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New Report on Student Internet Access at Home Shows Persisting Digital Divide

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April 11, 2018 09:43 am

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Deeper learning environments give students more responsibility for their own learning.  Photo by Allison Shelley/The Verbatim Agency for American Education: Images of Teachers and Students in Action

A long-awaited report on access to digital learning hit the newsstands last week with a familiar headline: a digital divide, known as the homework gap in education circles, persists, especially for students of color, students from low-income families, and students in rural areas.

Released by Institute of Education Sciences (IES), an arm of the National Center for Education Statistics, on April 4, Student Access to Digital Learning Resources Outside of the Classroom found large gaps in both connectivity and access depending on the racial and ethnic background, economic status, and location of a students’ family.

The report was required under the Every Student Succeeds Act (ESSA) and was supposed to be released in June 2017. When the deadline was missed, the Alliance for Excellent Education joined the Consortium for School Networking (CoSN) and 18 other organizations in a coalition letter calling for it to be released as soon as possible, given the critical information it reveals about home access to high-speed broadband internet, especially for historically underserved students.

Lack of Access in Rural Areas

According to the report, students in suburban areas had more access to fixed broadband at home, 84 percent, than did students in rural areas, 71 percent. Unsurprisingly, students in remote rural areas had less access to fixed broadband, at 65 percent, than their peers in other geographic areas.

Adding the lens race and ethnicity amplifies even larger gaps in access for students in these rural areas. Higher numbers of students of color in rural areas had either no internet access or only dial-up access (41 percent of African American students and 26 percent of Latino students), compared to their white (13 percent) and Asian (11 percent) peers.

Breakdown by Race and Ethnicity

Regardless of locale, students of color and students from low-income families had less internet access than their peers. As demonstrated by the figure below, there’s an 18-percentage-point gap in fixed broadband access between white students and their African American peers. A similar difference of 16 percentage points exists for Latino students and an even larger gap of 28 percentage points for American Indian/Alaska Native students when compared with their white peers.

(Click on the image for a larger version).

IES-report graph-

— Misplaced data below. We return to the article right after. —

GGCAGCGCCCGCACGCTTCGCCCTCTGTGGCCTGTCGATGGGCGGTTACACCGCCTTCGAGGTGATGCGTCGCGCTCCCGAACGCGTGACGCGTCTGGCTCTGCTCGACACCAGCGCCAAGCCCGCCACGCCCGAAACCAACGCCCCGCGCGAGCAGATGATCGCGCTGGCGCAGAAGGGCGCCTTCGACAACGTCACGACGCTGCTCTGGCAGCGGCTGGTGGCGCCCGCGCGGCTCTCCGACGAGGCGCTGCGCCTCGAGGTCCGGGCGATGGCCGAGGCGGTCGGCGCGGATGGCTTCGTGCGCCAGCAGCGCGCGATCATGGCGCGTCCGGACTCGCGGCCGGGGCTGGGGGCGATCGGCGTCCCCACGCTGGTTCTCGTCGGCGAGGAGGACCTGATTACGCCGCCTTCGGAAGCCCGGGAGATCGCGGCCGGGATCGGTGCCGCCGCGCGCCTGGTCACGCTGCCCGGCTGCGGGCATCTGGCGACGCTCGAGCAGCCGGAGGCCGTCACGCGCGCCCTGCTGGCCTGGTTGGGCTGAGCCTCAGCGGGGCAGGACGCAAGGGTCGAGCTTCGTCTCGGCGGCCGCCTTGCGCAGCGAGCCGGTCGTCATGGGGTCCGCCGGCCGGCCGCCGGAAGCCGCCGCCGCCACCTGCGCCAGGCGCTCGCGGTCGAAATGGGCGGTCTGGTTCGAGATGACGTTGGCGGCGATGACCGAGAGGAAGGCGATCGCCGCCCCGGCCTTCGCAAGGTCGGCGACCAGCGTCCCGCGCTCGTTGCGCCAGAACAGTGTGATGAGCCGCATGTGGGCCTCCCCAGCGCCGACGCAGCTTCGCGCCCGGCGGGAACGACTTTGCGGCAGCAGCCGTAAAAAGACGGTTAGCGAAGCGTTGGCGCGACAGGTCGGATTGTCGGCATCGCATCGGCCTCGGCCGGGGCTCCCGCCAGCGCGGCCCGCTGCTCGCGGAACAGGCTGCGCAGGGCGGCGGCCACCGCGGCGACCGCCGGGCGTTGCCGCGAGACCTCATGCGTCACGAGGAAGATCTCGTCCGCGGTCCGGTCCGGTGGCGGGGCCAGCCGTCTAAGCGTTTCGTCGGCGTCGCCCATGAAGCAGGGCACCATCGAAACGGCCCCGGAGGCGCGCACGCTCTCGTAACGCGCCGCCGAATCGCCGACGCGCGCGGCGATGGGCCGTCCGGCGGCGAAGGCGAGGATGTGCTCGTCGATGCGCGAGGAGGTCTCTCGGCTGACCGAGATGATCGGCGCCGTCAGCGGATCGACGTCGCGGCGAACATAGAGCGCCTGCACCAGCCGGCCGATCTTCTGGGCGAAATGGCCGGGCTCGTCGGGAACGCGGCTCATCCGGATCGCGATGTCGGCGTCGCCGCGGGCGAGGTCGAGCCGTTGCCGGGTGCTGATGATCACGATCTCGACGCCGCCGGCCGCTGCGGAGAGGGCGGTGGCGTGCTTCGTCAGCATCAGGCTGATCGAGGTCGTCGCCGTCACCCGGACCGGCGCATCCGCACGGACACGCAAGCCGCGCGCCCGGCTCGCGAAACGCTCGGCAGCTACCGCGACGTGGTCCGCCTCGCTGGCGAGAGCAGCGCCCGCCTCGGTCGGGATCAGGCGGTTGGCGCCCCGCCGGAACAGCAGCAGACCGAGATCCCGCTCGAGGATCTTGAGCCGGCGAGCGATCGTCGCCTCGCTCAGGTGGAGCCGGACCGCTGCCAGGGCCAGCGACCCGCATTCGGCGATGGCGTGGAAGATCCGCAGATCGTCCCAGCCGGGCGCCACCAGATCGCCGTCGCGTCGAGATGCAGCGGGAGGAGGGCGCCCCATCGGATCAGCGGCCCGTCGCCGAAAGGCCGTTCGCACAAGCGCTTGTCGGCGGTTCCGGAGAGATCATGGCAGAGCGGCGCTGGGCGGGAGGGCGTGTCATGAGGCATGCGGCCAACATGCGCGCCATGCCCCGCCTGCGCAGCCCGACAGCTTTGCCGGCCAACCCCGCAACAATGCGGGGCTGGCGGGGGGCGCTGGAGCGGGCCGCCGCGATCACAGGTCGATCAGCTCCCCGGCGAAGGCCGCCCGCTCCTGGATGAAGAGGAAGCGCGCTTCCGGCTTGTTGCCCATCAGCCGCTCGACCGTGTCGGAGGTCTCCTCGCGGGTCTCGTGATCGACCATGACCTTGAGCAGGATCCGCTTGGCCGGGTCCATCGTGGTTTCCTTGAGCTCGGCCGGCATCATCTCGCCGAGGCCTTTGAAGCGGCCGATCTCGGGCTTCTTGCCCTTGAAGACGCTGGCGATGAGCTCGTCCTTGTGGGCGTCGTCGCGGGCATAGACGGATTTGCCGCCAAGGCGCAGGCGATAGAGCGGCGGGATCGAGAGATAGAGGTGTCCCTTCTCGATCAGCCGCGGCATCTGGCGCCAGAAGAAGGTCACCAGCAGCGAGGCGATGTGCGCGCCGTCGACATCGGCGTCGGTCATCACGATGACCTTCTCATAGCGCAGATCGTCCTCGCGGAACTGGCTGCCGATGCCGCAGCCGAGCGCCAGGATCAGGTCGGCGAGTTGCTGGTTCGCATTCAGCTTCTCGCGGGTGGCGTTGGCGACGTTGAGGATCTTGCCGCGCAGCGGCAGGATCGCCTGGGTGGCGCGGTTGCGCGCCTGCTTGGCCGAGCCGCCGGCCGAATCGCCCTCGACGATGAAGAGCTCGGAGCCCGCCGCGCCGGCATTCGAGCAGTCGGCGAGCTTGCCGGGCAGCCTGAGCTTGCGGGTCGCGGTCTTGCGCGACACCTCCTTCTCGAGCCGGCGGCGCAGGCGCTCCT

Economic Status Plays a Role

Income is also a critical factor as it relates to student access to the internet at home. The report shows that the higher the family income and parental education level, the more likely there will be computer and broadband access. (Click on the image for a larger version).

IES-report graph2

The report also highlights top reasons for lack of internet access in the home, with one of the most common reasons being that internet services are too expensive.

Efforts to Close the Digital Divide

This report demonstrates that more aggressive efforts are needed to close the digital divide but astoundingly, some programs that could help close the digital divide are in peril. For example, the Federal Communications Commission (FCC)’s voted in 2016 to expand the Lifeline program to allow it to be used for broadband access. Lifeline is a program that provides discounted telephone service for low-income households. But now the Lifeline program is being threatened by the new FCC leadership, and the broadband expansion has not been fully implemented.

Similarly, the FCC’s E-rate program recently expanded to support Wi-Fi services in schools in addition to broadband. Now, more than 42,700 schools have accessed Wi-Fi services, and 83 percent of the E-Rate funds for Wi-Fi have gone to low-income schools. Hundreds of superintendents, school leaders, and advocates have expressed the importance of this program and the need for continued support from the FCC. While the program expansion has provided valuable connections to broadband for schools and libraries across the nation, education advocates remain concerned that efforts may be undertaken to weaken the program in the future.

Protecting these valuable programs while promoting other innovative efforts to expand broadband remain valuable priorities for improved education. Some districts are taking matters into their own hands with innovative efforts like transforming school buses into Wi-Fi hot spots for students to work on assignments outside of the school day.

These programs and creative solutions are more important now than ever, with technology transforming the learning experience both inside and outside of the classroom. Access is the key to success for our country’s students, and to close the digital divide among students once and for all.

Download Student Access to Digital Learning Resources Outside of the Classroom at https://nces.ed.gov/pubsearch/pubsinfo.asp?pubid=2017098.

Chip Slaven is counsel to the president and senior advocacy advisor at the Alliance for Excellent Education.

Photo by Allison Shelley/The Verbatim Agency for American Education: Images of Teachers and Students in Action

Categories:
Digital Equity, E-Rate

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